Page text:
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07.10.2016 | Original Article | Ausgabe 2/2017

Supportive Care in Cancer 2/2017

Advance directives in patients with advanced cancer receiving active treatment: attitudes, prevalence, and barriers

Supportive Care in Cancer > Ausgabe 2/2017
Julie C. McDonald, Jeanne M. du Manoir, Nanor Kevork, Lisa W. Le, Camilla Zimmermann



The purposes of the study were to assess awareness and prevalence of advance directives (ADs) among patients with advanced cancer undergoing active outpatient care and to determine factors associated with AD completion before and after the diagnosis of cancer.


Patients with advanced solid tumor malignancy receiving treatment at the Chemotherapy Day Unit were approached for recruitment. They completed an onsite questionnaire about completion and timing of ADs, demographic information, and perceived health; a review of their medical records was conducted to document their cancer care and co-morbidities. Multinomial logistic regression analysis identified factors associated with the timing of AD completion (pre-cancer, post-cancer, or not at all).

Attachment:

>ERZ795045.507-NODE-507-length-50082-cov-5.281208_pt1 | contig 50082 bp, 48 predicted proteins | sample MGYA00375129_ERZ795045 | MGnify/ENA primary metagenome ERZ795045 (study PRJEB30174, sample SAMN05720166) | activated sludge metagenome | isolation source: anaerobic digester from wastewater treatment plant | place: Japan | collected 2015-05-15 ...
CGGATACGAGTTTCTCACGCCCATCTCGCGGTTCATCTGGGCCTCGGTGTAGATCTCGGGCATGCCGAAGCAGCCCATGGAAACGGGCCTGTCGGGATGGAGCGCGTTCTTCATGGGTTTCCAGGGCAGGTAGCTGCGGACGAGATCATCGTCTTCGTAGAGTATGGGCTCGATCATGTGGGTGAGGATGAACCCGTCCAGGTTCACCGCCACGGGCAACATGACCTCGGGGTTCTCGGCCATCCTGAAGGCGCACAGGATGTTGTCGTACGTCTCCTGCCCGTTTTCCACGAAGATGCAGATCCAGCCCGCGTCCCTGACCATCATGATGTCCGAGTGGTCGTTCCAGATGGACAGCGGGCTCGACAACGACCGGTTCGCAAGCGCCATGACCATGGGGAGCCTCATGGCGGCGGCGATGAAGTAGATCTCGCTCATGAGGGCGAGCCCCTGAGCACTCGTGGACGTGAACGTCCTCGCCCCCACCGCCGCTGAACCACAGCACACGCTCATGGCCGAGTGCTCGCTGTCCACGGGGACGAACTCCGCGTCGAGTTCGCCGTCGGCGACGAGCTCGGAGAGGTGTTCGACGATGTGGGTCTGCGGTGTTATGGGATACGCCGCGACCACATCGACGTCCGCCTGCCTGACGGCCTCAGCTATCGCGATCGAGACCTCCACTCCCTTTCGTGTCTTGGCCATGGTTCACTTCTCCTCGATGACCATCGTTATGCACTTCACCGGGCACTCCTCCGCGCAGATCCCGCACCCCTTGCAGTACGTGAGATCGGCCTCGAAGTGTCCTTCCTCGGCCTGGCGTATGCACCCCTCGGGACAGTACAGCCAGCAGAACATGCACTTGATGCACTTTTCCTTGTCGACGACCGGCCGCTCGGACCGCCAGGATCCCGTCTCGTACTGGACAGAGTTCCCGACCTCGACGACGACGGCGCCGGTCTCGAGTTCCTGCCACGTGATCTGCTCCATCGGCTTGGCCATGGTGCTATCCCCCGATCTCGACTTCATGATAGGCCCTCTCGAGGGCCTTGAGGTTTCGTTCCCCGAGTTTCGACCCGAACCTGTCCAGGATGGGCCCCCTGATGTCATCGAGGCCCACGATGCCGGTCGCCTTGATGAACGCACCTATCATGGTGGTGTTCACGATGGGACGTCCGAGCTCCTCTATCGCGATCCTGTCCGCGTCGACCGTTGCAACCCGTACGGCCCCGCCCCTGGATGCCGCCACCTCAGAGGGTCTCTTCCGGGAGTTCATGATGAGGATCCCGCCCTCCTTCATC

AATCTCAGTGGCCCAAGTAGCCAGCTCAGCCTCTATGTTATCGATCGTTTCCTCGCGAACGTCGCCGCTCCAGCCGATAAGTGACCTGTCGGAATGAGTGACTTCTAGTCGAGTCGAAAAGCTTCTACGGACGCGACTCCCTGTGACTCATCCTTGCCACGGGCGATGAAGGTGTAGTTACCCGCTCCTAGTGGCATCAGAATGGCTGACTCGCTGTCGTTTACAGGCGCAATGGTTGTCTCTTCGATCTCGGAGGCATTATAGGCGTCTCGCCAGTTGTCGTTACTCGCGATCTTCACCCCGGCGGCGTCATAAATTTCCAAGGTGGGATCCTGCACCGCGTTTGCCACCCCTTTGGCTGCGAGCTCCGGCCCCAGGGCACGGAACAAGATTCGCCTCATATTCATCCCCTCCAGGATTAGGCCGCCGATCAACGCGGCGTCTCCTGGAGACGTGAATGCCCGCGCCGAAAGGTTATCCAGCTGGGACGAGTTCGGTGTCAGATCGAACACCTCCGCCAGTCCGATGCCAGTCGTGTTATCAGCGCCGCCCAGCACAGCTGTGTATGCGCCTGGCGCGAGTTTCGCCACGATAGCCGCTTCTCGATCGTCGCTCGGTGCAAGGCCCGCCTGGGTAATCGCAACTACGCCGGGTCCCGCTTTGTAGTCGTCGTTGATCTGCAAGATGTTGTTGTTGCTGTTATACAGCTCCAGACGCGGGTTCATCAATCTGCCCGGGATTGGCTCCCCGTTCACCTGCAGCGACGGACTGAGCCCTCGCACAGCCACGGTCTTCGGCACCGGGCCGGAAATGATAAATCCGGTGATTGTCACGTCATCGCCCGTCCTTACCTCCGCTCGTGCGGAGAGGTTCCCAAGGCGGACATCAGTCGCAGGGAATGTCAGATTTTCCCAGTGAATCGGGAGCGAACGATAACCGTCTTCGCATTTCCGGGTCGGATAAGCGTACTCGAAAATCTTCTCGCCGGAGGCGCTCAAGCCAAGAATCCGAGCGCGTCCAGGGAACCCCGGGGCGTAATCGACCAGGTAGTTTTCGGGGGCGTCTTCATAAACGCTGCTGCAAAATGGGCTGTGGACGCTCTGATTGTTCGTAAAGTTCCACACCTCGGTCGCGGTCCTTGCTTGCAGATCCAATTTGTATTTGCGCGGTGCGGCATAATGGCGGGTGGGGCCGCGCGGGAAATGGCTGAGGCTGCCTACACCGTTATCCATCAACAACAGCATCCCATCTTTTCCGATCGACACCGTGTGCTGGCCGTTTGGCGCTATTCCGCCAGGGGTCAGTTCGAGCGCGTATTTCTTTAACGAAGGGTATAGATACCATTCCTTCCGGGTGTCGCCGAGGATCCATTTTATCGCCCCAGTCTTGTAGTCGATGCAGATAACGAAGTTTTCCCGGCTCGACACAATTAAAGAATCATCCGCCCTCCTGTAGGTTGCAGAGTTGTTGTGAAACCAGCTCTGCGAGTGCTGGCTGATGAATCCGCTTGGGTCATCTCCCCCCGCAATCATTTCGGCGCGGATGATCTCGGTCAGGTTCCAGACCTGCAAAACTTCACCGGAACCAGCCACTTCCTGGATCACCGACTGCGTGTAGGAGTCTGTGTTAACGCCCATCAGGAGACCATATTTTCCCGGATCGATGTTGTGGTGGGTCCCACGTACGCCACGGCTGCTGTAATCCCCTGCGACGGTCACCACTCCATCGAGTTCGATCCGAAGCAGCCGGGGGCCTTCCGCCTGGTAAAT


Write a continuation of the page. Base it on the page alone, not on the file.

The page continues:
Two hundred patients were enrolled, with 193 surveys available for analysis. ADs were completed in 55 % (106/193) of patients, including a living will in 33 % (63/193), a power of attorney in 49 % (95/193), and a do-not-resuscitate (DNR) designation in 18 % (35/193). Most patients (53 %) had completed an AD before being diagnosed with cancer. Higher income (p = 0.02) and age (p = 0.004) were associated with AD completion pre-cancer diagnosis; discussion of end-of-life care (p = 0.02) and palliative care referral (p < 0.0001) were associated with AD completion post-cancer diagnosis.


This study demonstrates that different factors may influence the completion of ADs before and after a diagnosis of cancer and highlights the potential for early palliative care to impact the completion of ADs in patients with advanced cancer who are undergoing active cancer treatment.

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